Inbox: Who is Mariners' top breakout candidate?

Beat reporter Greg Johns fields questions from readers

Inbox: Who is Mariners' top breakout candidate?

If you had to pick the best breakout candidate for the Mariners this season, who would it be?
-- Bob W., Spokane, Wash.

I expect Taijuan Walker to take a big step forward this year and really be a key member of the rotation and a critical part of the Mariners' hopes if they're going to compete for a postseason berth. Seattle is keeping expectations low for the 23-year-old by talking about him as one of the three guys fighting for the fourth and fifth starting berths -- along with Nathan Karns and James Paxton -- but he has the ability to be right there with Felix Hernandez and Hisashi Iwakuma at the top of the rotation.

After Walker overcame a slow start last season and started relaxing and throwing strikes, he became a much better pitcher. And with a year under his belt, this could be a very interesting year for the young right-hander.

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With Chris Iannetta and Steve Clevenger in camp as the likely top two catchers, have the Mariners moved on from Mike Zunino or will he remain in contention for the 25-man roster?
-- James M., Kennewick, Wash.

The new regime would very much like to have Zunino start the season in Triple-A and get some confidence and consistency in his offensive approach. The Mariners feel he was rushed to the big leagues and needs the chance to get his feet under him before returning to the Majors for what they hope will be a long and successful career. So barring injuries, I expect they'll stick to that plan, though it wouldn't surprise me to see Zunino called up at some point midseason if he plays well in Tacoma.

When will we see the fan vote for Ken Griffey Jr.'s decision whether to wear his cap backward or not on his Hall of Fame plaque?
-- Marius P., Aachen, Germany

That was actually a joke Griffey made, though you never can quite be 100-percent sure with him. But as much as he'd love to have a backward-hat plaque -- and may well get one made just to have at his house -- you can rest assured the Cooperstown version will be straight forward.

Fans to vote on Griffey's cap?

Part of the Royals' success last year was having a speedster who could come off the bench and pinch-run in the late innings. Toward the end of the Mariners' 2014 season, James Jones did extremely well in that role. Why don't the Mariners have a speedster who can come off the bench and run this year?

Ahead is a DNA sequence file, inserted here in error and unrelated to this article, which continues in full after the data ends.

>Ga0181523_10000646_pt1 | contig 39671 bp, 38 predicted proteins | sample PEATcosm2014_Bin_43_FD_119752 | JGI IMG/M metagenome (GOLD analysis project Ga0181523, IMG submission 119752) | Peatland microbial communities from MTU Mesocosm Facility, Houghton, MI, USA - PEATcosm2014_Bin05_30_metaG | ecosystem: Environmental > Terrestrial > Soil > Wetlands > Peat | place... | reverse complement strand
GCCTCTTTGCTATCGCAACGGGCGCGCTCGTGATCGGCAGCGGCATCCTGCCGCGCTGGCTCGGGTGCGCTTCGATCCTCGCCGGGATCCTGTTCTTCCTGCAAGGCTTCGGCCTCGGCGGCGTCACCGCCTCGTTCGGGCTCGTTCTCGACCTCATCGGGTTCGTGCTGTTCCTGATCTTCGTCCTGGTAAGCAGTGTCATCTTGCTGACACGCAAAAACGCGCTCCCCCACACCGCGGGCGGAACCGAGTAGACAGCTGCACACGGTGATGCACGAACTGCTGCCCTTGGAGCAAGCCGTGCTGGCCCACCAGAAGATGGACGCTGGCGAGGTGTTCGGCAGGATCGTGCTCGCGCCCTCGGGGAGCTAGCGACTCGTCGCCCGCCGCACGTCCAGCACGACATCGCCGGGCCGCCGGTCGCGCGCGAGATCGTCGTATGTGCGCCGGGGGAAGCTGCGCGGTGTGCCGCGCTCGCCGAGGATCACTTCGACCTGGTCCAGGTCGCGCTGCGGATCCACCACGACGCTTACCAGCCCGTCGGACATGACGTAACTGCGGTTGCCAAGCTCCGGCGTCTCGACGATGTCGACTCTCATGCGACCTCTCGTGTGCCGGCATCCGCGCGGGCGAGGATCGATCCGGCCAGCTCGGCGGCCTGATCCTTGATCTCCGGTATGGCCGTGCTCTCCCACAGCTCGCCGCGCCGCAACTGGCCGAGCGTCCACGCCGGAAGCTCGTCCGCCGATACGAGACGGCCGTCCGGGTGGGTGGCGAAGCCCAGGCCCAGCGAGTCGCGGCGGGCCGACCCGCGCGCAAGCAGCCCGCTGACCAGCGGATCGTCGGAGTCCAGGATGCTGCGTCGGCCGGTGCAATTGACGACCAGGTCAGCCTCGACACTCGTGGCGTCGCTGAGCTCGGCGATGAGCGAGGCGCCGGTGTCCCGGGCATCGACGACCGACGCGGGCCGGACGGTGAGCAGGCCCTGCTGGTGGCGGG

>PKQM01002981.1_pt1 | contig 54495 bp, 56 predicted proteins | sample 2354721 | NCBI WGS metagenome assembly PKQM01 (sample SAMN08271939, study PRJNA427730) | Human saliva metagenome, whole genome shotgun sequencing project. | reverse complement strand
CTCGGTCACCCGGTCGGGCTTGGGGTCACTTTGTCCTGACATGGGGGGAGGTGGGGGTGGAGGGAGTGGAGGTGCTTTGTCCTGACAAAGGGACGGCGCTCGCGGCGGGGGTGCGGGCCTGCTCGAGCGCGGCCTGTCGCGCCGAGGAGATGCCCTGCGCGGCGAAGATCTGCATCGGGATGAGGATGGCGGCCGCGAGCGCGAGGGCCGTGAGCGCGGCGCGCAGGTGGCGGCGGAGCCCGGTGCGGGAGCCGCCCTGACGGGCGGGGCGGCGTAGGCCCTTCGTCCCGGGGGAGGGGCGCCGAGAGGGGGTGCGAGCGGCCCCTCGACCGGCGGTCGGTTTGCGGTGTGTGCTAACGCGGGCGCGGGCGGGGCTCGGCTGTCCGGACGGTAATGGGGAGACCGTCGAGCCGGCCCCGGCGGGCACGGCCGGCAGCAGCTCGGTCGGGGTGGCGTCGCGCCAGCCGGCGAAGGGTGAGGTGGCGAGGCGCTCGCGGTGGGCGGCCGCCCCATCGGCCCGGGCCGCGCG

-- Pieter Y., Hong Kong

Jarrod Dyson was indeed a valuable weapon for the Royals, but finding a player with enough offensive skills who can also run and defend isn't easy. And if a player can run but not hit enough to get on base much, it's hard to use up a spot on the 25-man roster for such a limited role. Every team would love to have a guy like that, if he's versatile enough to command a roster spot. Of course, if he's really good enough to hit well, the guy is going to be in the starting lineup.

Is it possible that Nelson Cruz could make a transition from right field to first base?
-- Anthony P., Los Angeles

That might be possible someday, but it takes time for a guy who has never played first base to learn the position and get comfortable, and that's not something the Mariners are pondering this season. They'll use Cruz primarily at DH as well as some in the outfield, where he's played his entire career.

Any sense of why Alex Jackson and D.J. Peterson are not developing? They were widely regarded as good Draft picks.
-- Keith, Tacoma, Wash.

Neither top prospect had a good season last year, and that is a situation the Mariners are pondering and a big reason Jerry Dipoto made a change in player development by hiring Andy McKay (while keeping amateur scouting director Tom McNamara). Dipoto is pushing for a more consistent plan in terms of wording, goals and approach from top to bottom in the organization, and that goes for all the players, not just the big-name prospects. I think you'll also see guys given more time to develop at lower levels before being bumped up.

With Spring Training right around the corner, what suggestions do you have for fans going to see the Mariners in Arizona? What are your suggestions for good places to eat in the area? Best time in the spring to see games? Best places at the complex to get autographs?
-- Ken J., Bernardsville, N.J.

There are dozens of places to eat in Peoria all around the ballpark, whether you're looking for something quick, like In-N-Out or Chick-fil-A, or the adjacent Mexican restaurant Salty Senorita or something more upscale like Firebirds or P.F. Chang's. The Corner Bakery Cafe right across the street is an excellent spot. Finding food isn't difficult, and of course you can eat in the stadium as well. Autographs take a little more work. Probably the best time to catch players is when they're coming off the practice fields in the morning. Many will stop along a roped-off area near the indoor batting cages when they're headed back to the clubhouse.

��� Mariners Spring Training schedule, tickets

My recommendation for people who want to see players up close and personal is to come out to the morning practices, which generally run from about 9-11 a.m. Then you can grab something to eat and head over to the park for a 1 p.m. game, if they're playing in Peoria that day. Coming later in March usually guarantees the warmest weather and chance to see the veteran players stay in games longer, but I think any time at Spring Training is a good time.

Greg Johns is a reporter for MLB.com. Follow him on Twitter @GregJohnsMLB, read his Mariners Musings blog, and listen to his podcast. This story was not subject to the approval of Major League Baseball or its clubs.